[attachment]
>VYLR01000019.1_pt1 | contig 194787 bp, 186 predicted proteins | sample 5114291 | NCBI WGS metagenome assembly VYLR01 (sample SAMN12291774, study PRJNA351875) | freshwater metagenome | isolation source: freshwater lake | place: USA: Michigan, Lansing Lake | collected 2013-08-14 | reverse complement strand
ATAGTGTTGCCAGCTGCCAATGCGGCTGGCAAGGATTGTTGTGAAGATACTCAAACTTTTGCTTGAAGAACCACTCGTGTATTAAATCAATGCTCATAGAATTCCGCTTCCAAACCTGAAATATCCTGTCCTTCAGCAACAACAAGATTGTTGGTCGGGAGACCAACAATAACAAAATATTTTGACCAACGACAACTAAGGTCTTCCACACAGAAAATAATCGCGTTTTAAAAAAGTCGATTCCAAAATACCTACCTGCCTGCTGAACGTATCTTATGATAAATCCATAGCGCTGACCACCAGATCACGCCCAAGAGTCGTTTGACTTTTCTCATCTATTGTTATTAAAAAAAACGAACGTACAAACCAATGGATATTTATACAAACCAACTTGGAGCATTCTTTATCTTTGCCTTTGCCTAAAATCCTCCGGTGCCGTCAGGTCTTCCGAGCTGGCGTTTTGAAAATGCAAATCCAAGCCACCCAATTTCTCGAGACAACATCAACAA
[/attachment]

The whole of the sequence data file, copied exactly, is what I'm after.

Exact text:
>VYLR01000019.1_pt1 | contig 194787 bp, 186 predicted proteins | sample 5114291 | NCBI WGS metagenome assembly VYLR01 (sample SAMN12291774, study PRJNA351875) | freshwater metagenome | isolation source: freshwater lake | place: USA: Michigan, Lansing Lake | collected 2013-08-14 | reverse complement strand
ATAGTGTTGCCAGCTGCCAATGCGGCTGGCAAGGATTGTTGTGAAGATACTCAAACTTTTGCTTGAAGAACCACTCGTGTATTAAATCAATGCTCATAGAATTCCGCTTCCAAACCTGAAATATCCTGTCCTTCAGCAACAACAAGATTGTTGGTCGGGAGACCAACAATAACAAAATATTTTGACCAACGACAACTAAGGTCTTCCACACAGAAAATAATCGCGTTTTAAAAAAGTCGATTCCAAAATACCTACCTGCCTGCTGAACGTATCTTATGATAAATCCATAGCGCTGACCACCAGATCACGCCCAAGAGTCGTTTGACTTTTCTCATCTATTGTTATTAAAAAAAACGAACGTACAAACCAATGGATATTTATACAAACCAACTTGGAGCATTCTTTATCTTTGCCTTTGCCTAAAATCCTCCGGTGCCGTCAGGTCTTCCGAGCTGGCGTTTTGAAAATGCAAATCCAAGCCACCCAATTTCTCGAGACAACATCAACAA